• Singh v. Napolitano, No. 1:12–cv–915 AWI GSA.
    • United States
    • United States District Courts. 9th Circuit. United States District Courts. 9th Circuit. Eastern District of California
    • November 13, 2012
    ...a reviewing court to “compel agency action unlawfully withheld or unreasonably delayed.” 5 U.S.C. § 706(1); Gardner v. United States BLM, 638 F.3d 1217, 1221 (9th Cir.2011). Section 706(1) “empowers a court only to compel an agency ‘to perform a ministerial or non-discretionary act,’ or ‘to......
  • Quechan Tribe of the Fort Yuma Indian Reservation v. U.S. Dep't of the Interior, CASE NO. 12cv1167-GPC(PCL)
    • United States
    • United States District Courts. 9th Circuit. United States District Court (Southern District of California)
    • February 27, 2013
    ...meet them, other than permitting the BLM to manage public lands by regulation or otherwise." Gardner v. U.S. Bureau of Land Management, 638 F.3d 1217, 1222 (9th Cir. 2011) (citation omitted) see also S. Fork Bank Council of W. Shoshone of Nev. v. U.S. Dept. of Interior, 588 F.3d 718, 724-25......
  • A Community Voice v. U.S. Envtl. Prot. Agency (In re A Community Voice), No. 16-72816
    • United States
    • United States Courts of Appeals. United States Court of Appeals (9th Circuit)
    • December 27, 2017
    ...(of what happened here) lacks basis. Mandamus in this case is not appropriate, because the EPA did act. See Gardner v. BLM , 638 F.3d 1217, 1221–22 (9th Cir. 2011) (noting that "in the absence of a specific legislative or regulatory command," courts lack authority to require agency action).......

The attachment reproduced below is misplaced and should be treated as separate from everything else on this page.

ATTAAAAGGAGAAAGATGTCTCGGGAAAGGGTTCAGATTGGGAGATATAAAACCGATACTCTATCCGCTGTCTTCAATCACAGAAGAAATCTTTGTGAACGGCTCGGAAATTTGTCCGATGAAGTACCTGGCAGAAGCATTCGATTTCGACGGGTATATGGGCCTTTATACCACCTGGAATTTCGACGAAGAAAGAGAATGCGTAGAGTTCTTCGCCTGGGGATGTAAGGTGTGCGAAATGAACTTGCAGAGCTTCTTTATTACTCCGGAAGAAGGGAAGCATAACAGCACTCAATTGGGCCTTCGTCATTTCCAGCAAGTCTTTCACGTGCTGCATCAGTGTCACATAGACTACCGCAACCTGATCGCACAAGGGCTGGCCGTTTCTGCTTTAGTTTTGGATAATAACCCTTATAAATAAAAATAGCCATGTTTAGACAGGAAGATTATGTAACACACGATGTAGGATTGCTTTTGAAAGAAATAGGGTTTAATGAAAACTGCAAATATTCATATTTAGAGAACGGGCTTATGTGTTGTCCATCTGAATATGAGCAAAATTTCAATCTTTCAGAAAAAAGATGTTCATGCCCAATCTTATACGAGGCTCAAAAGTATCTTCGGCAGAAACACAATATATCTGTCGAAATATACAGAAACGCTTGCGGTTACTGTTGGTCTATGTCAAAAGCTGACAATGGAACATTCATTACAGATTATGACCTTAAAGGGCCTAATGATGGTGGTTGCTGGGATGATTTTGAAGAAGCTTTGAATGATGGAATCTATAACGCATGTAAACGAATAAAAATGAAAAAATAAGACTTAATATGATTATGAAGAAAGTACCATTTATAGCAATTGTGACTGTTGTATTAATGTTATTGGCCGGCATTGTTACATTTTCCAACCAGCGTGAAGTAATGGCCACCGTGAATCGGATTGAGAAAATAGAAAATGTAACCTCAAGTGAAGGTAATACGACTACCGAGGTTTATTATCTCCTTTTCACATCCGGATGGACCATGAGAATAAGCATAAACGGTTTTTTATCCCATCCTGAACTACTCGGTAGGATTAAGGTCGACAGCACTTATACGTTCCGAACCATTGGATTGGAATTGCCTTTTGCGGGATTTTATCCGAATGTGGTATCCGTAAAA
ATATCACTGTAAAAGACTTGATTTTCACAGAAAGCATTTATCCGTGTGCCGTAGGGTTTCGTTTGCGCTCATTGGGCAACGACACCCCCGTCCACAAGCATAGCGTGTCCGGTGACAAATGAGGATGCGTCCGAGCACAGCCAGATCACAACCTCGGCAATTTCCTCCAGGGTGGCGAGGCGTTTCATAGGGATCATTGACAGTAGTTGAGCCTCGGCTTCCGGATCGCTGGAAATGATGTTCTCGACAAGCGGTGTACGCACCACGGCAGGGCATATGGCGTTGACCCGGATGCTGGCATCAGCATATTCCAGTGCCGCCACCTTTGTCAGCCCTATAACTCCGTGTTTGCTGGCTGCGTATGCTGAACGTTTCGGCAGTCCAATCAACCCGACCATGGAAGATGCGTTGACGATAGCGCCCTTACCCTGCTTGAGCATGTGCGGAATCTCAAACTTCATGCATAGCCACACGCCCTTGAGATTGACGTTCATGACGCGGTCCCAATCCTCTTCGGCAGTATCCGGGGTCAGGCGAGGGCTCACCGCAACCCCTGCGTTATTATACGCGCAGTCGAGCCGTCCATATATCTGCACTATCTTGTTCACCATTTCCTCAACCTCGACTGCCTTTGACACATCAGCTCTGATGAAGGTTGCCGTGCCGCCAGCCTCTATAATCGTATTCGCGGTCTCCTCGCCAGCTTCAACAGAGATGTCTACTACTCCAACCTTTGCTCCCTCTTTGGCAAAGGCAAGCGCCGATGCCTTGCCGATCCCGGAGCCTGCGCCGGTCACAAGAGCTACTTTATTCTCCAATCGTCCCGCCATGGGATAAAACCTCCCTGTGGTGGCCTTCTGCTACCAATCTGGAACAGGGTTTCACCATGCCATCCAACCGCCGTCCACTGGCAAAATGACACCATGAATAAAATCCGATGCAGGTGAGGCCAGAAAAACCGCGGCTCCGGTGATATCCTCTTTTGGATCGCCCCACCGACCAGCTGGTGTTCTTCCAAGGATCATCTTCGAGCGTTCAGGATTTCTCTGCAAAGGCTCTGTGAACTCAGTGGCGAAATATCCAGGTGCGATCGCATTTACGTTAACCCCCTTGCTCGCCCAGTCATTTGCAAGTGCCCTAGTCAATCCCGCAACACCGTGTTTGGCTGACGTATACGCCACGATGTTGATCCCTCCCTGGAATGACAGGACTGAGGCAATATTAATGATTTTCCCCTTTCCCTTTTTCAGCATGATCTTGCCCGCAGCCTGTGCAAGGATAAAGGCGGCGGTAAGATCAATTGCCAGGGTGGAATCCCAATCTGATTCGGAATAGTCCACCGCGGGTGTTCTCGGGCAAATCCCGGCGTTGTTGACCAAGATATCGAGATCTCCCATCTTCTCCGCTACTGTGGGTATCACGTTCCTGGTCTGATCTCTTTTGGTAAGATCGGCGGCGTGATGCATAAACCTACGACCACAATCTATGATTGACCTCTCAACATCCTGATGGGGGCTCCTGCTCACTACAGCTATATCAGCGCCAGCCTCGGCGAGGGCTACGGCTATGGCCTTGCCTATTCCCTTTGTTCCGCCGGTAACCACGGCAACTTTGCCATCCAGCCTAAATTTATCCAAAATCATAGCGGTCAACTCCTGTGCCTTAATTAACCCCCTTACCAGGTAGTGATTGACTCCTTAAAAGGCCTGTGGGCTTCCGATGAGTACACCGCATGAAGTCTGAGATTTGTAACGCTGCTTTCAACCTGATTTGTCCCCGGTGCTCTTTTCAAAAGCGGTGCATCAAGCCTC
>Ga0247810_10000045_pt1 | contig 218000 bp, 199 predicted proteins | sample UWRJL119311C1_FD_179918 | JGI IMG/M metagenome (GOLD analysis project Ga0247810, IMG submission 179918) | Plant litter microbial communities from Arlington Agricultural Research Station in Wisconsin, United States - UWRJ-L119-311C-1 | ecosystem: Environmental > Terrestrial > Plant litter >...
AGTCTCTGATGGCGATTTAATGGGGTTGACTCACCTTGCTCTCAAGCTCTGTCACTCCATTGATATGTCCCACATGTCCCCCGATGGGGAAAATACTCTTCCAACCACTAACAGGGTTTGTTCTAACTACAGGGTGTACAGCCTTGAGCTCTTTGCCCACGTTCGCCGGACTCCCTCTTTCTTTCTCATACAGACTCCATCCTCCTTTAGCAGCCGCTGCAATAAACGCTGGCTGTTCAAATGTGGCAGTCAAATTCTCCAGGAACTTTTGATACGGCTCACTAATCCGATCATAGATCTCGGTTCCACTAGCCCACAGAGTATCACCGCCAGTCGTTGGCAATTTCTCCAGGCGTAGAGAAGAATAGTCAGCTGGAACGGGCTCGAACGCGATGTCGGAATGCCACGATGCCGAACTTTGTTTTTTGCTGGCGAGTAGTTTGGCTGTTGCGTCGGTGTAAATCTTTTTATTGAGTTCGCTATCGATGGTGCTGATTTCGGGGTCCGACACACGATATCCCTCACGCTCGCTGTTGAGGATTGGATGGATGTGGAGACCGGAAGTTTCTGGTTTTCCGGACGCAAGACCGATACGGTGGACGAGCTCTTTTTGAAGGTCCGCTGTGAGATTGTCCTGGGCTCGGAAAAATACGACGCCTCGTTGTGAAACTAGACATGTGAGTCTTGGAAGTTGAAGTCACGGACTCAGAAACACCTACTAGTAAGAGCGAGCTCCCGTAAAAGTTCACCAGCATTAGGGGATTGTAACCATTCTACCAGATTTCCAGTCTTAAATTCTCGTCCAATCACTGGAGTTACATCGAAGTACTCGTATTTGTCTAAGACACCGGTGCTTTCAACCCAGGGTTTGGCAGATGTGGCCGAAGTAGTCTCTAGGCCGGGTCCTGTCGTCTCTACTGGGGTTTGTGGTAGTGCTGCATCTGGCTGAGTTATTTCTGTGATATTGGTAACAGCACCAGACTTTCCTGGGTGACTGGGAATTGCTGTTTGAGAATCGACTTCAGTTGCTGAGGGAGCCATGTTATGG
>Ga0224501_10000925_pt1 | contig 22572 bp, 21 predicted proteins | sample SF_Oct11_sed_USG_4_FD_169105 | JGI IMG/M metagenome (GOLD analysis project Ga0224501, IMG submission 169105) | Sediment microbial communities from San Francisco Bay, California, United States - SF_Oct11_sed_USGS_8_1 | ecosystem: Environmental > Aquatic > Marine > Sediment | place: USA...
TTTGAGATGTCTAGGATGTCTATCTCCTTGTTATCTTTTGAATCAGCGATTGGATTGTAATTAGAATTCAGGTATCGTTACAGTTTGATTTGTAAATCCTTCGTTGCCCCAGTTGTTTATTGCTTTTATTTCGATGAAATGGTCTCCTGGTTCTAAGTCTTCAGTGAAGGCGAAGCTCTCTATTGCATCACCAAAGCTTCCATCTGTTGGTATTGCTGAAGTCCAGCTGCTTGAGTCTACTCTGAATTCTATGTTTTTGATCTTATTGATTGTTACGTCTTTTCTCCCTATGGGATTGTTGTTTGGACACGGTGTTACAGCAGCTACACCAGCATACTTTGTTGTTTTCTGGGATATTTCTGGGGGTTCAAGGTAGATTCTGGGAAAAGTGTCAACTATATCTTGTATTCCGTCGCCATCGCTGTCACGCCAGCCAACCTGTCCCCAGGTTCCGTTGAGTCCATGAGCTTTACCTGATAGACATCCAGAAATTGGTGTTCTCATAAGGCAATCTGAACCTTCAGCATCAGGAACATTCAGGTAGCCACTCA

• Request a trial to view additional results
66 cases
  • Quechan Tribe of the Fort Yuma Indian Reservation v. U.S. Dep't of the Interior, Case No. 12cv1167–GPC(PCL).
    • United States
    • United States District Courts. 9th Circuit. United States District Court (Southern District of California)
    • February 27, 2013
    ...meet them, other than permitting the BLM to manage public lands by regulation or otherwise.” Gardner v. U.S. Bureau of Land Management, 638 F.3d 1217, 1222 (9th Cir.2011) (citation omitted) see also [927 F.Supp.2d 940]S. Fork Band Council of W. Shoshone of Nev. v. U.S. Dept. of Interior, 58......
  • Singh v. Napolitano, No. 1:12–cv–915 AWI GSA.
    • United States
    • United States District Courts. 9th Circuit. United States District Courts. 9th Circuit. Eastern District of California
    • November 13, 2012
    ...a reviewing court to “compel agency action unlawfully withheld or unreasonably delayed.” 5 U.S.C. § 706(1); Gardner v. United States BLM, 638 F.3d 1217, 1221 (9th Cir.2011). Section 706(1) “empowers a court only to compel an agency ‘to perform a ministerial or non-discretionary act,’ or ‘to......
  • Quechan Tribe of the Fort Yuma Indian Reservation v. U.S. Dep't of the Interior, CASE NO. 12cv1167-GPC(PCL)
    • United States
    • United States District Courts. 9th Circuit. United States District Court (Southern District of California)
    • February 27, 2013
    ...meet them, other than permitting the BLM to manage public lands by regulation or otherwise." Gardner v. U.S. Bureau of Land Management, 638 F.3d 1217, 1222 (9th Cir. 2011) (citation omitted) see also S. Fork Bank Council of W. Shoshone of Nev. v. U.S. Dept. of Interior, 588 F.3d 718, 724-25......
  • A Community Voice v. U.S. Envtl. Prot. Agency (In re A Community Voice), No. 16-72816
    • United States
    • United States Courts of Appeals. United States Court of Appeals (9th Circuit)
    • December 27, 2017
    ...(of what happened here) lacks basis. Mandamus in this case is not appropriate, because the EPA did act. See Gardner v. BLM , 638 F.3d 1217, 1221–22 (9th Cir. 2011) (noting that "in the absence of a specific legislative or regulatory command," courts lack authority to require agency action).......
  • Request a trial to view additional results